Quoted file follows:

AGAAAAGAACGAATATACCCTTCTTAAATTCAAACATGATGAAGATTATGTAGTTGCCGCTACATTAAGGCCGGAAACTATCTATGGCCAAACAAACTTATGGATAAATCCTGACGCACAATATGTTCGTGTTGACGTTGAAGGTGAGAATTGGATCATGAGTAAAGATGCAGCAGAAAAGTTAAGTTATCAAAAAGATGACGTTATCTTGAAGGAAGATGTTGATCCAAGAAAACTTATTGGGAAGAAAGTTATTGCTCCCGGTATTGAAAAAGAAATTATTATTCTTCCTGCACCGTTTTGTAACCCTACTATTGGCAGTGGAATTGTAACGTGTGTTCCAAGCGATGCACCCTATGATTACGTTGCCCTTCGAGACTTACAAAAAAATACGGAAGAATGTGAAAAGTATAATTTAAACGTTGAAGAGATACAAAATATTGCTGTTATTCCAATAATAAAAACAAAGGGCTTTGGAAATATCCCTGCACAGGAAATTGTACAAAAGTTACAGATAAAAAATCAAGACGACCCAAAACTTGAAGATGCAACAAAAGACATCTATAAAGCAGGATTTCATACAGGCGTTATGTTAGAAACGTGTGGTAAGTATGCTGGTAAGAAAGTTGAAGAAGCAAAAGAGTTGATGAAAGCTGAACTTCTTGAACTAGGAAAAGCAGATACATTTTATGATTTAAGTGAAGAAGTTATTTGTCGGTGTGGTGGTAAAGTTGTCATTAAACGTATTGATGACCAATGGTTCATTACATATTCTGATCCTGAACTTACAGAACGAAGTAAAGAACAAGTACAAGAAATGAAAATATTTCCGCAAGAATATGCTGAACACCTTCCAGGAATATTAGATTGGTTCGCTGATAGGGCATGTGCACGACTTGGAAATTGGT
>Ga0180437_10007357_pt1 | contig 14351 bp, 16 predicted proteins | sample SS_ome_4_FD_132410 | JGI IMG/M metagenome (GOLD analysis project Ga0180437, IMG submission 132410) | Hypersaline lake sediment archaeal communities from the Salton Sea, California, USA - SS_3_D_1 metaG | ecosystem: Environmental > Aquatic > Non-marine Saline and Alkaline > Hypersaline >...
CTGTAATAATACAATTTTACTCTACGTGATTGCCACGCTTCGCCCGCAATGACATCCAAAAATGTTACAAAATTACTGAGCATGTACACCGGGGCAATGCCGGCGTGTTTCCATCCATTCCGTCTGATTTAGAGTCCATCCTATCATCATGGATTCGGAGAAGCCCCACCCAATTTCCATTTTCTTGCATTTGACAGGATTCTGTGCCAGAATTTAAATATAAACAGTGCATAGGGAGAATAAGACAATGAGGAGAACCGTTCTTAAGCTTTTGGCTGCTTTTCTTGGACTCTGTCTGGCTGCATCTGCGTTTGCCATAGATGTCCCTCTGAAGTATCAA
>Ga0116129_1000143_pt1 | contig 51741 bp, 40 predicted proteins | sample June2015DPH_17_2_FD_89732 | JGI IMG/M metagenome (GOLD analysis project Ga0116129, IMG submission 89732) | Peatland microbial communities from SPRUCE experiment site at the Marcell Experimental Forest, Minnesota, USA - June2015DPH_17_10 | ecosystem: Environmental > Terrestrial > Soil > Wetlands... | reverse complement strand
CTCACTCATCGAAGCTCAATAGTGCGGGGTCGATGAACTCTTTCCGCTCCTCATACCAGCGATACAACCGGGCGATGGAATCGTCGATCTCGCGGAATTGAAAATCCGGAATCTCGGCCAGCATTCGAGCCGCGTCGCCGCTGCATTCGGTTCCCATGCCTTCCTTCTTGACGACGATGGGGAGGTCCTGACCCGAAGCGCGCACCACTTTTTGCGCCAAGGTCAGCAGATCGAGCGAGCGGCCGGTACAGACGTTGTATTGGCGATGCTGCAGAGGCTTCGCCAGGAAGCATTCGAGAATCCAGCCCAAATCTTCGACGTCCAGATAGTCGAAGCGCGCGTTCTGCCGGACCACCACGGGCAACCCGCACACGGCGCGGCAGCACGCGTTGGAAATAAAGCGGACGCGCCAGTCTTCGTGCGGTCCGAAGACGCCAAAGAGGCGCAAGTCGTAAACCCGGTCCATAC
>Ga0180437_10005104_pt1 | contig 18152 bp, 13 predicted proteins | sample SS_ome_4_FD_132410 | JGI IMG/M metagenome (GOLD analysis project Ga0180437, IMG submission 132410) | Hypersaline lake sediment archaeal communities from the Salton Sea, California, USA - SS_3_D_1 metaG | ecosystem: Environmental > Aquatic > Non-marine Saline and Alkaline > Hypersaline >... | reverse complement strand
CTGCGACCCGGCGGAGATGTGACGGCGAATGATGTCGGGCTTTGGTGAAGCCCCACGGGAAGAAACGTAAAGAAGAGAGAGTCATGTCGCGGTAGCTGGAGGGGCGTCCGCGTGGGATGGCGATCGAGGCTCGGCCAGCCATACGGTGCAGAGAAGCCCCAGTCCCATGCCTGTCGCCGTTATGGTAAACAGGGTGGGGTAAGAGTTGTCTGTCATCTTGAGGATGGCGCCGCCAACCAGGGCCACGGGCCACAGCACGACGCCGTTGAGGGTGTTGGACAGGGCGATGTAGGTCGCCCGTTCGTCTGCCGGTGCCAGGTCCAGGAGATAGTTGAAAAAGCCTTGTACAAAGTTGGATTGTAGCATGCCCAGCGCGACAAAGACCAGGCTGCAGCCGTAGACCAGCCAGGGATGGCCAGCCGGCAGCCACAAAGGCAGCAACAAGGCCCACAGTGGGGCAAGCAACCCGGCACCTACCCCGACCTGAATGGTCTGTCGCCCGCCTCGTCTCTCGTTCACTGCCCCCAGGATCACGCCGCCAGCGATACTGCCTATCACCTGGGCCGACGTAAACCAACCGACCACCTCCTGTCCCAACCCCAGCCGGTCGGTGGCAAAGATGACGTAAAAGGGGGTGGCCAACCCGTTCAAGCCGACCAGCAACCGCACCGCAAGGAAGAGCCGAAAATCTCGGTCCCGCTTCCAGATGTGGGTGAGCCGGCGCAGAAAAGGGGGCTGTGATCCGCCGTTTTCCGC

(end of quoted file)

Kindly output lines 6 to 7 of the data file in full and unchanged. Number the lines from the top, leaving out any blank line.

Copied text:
>Ga0180437_10005104_pt1 | contig 18152 bp, 13 predicted proteins | sample SS_ome_4_FD_132410 | JGI IMG/M metagenome (GOLD analysis project Ga0180437, IMG submission 132410) | Hypersaline lake sediment archaeal communities from the Salton Sea, California, USA - SS_3_D_1 metaG | ecosystem: Environmental > Aquatic > Non-marine Saline and Alkaline > Hypersaline >... | reverse complement strand
CTGCGACCCGGCGGAGATGTGACGGCGAATGATGTCGGGCTTTGGTGAAGCCCCACGGGAAGAAACGTAAAGAAGAGAGAGTCATGTCGCGGTAGCTGGAGGGGCGTCCGCGTGGGATGGCGATCGAGGCTCGGCCAGCCATACGGTGCAGAGAAGCCCCAGTCCCATGCCTGTCGCCGTTATGGTAAACAGGGTGGGGTAAGAGTTGTCTGTCATCTTGAGGATGGCGCCGCCAACCAGGGCCACGGGCCACAGCACGACGCCGTTGAGGGTGTTGGACAGGGCGATGTAGGTCGCCCGTTCGTCTGCCGGTGCCAGGTCCAGGAGATAGTTGAAAAAGCCTTGTACAAAGTTGGATTGTAGCATGCCCAGCGCGACAAAGACCAGGCTGCAGCCGTAGACCAGCCAGGGATGGCCAGCCGGCAGCCACAAAGGCAGCAACAAGGCCCACAGTGGGGCAAGCAACCCGGCACCTACCCCGACCTGAATGGTCTGTCGCCCGCCTCGTCTCTCGTTCACTGCCCCCAGGATCACGCCGCCAGCGATACTGCCTATCACCTGGGCCGACGTAAACCAACCGACCACCTCCTGTCCCAACCCCAGCCGGTCGGTGGCAAAGATGACGTAAAAGGGGGTGGCCAACCCGTTCAAGCCGACCAGCAACCGCACCGCAAGGAAGAGCCGAAAATCTCGGTCCCGCTTCCAGATGTGGGTGAGCCGGCGCAGAAAAGGGGGCTGTGATCCGCCGTTTTCCGC